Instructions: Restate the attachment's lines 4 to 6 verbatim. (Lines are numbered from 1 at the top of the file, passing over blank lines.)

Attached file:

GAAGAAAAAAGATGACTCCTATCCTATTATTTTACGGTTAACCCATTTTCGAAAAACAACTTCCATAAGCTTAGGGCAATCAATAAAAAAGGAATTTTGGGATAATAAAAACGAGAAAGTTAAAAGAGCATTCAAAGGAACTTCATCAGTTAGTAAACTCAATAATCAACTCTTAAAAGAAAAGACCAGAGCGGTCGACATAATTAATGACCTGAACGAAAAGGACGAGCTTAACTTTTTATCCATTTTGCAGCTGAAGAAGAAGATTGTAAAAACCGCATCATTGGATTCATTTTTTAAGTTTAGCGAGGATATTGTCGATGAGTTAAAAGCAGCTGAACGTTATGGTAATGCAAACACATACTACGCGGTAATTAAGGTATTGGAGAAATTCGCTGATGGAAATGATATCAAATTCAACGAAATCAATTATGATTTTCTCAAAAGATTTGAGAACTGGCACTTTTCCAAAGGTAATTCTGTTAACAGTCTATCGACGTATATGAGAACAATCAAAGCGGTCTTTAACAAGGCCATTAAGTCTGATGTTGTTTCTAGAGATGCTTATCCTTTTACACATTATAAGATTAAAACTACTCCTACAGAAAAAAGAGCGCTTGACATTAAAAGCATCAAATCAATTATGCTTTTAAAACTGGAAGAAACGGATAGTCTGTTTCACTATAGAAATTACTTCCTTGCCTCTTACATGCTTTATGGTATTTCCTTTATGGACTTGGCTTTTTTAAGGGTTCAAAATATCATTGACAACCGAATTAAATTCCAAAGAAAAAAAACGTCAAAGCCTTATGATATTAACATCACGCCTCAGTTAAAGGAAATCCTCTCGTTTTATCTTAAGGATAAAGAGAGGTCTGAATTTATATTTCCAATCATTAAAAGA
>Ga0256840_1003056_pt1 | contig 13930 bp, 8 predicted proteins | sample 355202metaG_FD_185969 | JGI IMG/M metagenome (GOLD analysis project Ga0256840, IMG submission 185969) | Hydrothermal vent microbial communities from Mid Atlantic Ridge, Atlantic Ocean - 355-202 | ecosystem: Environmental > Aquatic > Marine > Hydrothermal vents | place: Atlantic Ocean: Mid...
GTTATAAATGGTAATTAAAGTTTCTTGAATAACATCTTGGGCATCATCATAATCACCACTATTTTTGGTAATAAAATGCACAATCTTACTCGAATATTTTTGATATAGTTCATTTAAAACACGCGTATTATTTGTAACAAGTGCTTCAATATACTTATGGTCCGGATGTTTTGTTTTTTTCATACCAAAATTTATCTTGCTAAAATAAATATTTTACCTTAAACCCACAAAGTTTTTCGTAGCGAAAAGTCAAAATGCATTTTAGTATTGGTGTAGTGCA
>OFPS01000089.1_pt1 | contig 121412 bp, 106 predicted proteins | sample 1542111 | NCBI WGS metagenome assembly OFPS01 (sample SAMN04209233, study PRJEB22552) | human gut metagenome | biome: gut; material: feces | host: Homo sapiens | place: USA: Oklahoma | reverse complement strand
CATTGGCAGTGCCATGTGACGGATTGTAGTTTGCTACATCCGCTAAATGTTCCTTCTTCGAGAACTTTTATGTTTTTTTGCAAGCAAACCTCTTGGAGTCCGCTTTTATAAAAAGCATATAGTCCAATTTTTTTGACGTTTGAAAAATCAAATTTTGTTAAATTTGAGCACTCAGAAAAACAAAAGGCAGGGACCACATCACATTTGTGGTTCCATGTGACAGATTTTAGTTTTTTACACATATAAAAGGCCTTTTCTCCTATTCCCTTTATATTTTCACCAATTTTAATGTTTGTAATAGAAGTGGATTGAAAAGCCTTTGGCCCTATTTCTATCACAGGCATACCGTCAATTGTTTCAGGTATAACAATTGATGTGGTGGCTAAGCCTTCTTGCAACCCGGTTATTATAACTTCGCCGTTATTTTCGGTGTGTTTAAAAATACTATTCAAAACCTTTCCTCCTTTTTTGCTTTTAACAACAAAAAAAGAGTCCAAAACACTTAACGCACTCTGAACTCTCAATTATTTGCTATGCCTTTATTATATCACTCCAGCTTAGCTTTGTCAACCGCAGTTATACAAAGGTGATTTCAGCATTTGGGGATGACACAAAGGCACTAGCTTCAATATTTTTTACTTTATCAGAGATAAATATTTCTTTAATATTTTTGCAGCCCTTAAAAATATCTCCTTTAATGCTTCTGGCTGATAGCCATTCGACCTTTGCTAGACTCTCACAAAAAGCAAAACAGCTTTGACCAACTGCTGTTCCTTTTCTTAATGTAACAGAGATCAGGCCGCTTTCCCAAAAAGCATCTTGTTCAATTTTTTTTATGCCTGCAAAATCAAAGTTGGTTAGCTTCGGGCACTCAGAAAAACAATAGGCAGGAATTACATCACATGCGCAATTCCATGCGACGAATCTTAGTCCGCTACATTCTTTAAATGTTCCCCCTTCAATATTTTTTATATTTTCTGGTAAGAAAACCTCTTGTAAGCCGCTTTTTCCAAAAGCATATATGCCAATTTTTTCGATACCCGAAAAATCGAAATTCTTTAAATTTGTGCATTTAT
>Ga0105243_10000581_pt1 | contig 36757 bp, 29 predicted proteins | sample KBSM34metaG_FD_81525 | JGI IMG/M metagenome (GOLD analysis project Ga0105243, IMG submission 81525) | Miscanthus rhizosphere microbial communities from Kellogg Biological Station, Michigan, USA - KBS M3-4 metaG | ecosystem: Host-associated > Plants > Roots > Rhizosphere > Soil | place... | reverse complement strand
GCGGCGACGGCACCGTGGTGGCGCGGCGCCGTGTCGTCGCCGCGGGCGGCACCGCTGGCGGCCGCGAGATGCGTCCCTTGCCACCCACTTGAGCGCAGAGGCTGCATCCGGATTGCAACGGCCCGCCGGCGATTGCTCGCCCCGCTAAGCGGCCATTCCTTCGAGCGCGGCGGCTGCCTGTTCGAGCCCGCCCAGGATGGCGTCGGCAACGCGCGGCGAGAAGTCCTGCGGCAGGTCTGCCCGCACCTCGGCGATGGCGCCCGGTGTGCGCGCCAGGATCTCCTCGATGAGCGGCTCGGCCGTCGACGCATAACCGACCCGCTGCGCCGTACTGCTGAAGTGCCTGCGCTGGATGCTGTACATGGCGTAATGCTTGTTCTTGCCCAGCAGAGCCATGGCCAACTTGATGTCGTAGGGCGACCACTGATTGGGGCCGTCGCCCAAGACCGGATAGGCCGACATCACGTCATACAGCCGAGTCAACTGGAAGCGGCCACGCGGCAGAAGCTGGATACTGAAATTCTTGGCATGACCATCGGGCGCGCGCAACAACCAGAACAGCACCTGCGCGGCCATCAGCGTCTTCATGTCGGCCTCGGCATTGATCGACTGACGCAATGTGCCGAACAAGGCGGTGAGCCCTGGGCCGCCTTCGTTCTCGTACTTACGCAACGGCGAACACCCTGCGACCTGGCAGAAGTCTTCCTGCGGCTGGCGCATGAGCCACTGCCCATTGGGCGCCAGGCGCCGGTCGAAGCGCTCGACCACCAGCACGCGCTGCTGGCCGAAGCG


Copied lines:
>OFPS01000089.1_pt1 | contig 121412 bp, 106 predicted proteins | sample 1542111 | NCBI WGS metagenome assembly OFPS01 (sample SAMN04209233, study PRJEB22552) | human gut metagenome | biome: gut; material: feces | host: Homo sapiens | place: USA: Oklahoma | reverse complement strand
CATTGGCAGTGCCATGTGACGGATTGTAGTTTGCTACATCCGCTAAATGTTCCTTCTTCGAGAACTTTTATGTTTTTTTGCAAGCAAACCTCTTGGAGTCCGCTTTTATAAAAAGCATATAGTCCAATTTTTTTGACGTTTGAAAAATCAAATTTTGTTAAATTTGAGCACTCAGAAAAACAAAAGGCAGGGACCACATCACATTTGTGGTTCCATGTGACAGATTTTAGTTTTTTACACATATAAAAGGCCTTTTCTCCTATTCCCTTTATATTTTCACCAATTTTAATGTTTGTAATAGAAGTGGATTGAAAAGCCTTTGGCCCTATTTCTATCACAGGCATACCGTCAATTGTTTCAGGTATAACAATTGATGTGGTGGCTAAGCCTTCTTGCAACCCGGTTATTATAACTTCGCCGTTATTTTCGGTGTGTTTAAAAATACTATTCAAAACCTTTCCTCCTTTTTTGCTTTTAACAACAAAAAAAGAGTCCAAAACACTTAACGCACTCTGAACTCTCAATTATTTGCTATGCCTTTATTATATCACTCCAGCTTAGCTTTGTCAACCGCAGTTATACAAAGGTGATTTCAGCATTTGGGGATGACACAAAGGCACTAGCTTCAATATTTTTTACTTTATCAGAGATAAATATTTCTTTAATATTTTTGCAGCCCTTAAAAATATCTCCTTTAATGCTTCTGGCTGATAGCCATTCGACCTTTGCTAGACTCTCACAAAAAGCAAAACAGCTTTGACCAACTGCTGTTCCTTTTCTTAATGTAACAGAGATCAGGCCGCTTTCCCAAAAAGCATCTTGTTCAATTTTTTTTATGCCTGCAAAATCAAAGTTGGTTAGCTTCGGGCACTCAGAAAAACAATAGGCAGGAATTACATCACATGCGCAATTCCATGCGACGAATCTTAGTCCGCTACATTCTTTAAATGTTCCCCCTTCAATATTTTTTATATTTTCTGGTAAGAAAACCTCTTGTAAGCCGCTTTTTCCAAAAGCATATATGCCAATTTTTTCGATACCCGAAAAATCGAAATTCTTTAAATTTGTGCATTTAT
>Ga0105243_10000581_pt1 | contig 36757 bp, 29 predicted proteins | sample KBSM34metaG_FD_81525 | JGI IMG/M metagenome (GOLD analysis project Ga0105243, IMG submission 81525) | Miscanthus rhizosphere microbial communities from Kellogg Biological Station, Michigan, USA - KBS M3-4 metaG | ecosystem: Host-associated > Plants > Roots > Rhizosphere > Soil | place... | reverse complement strand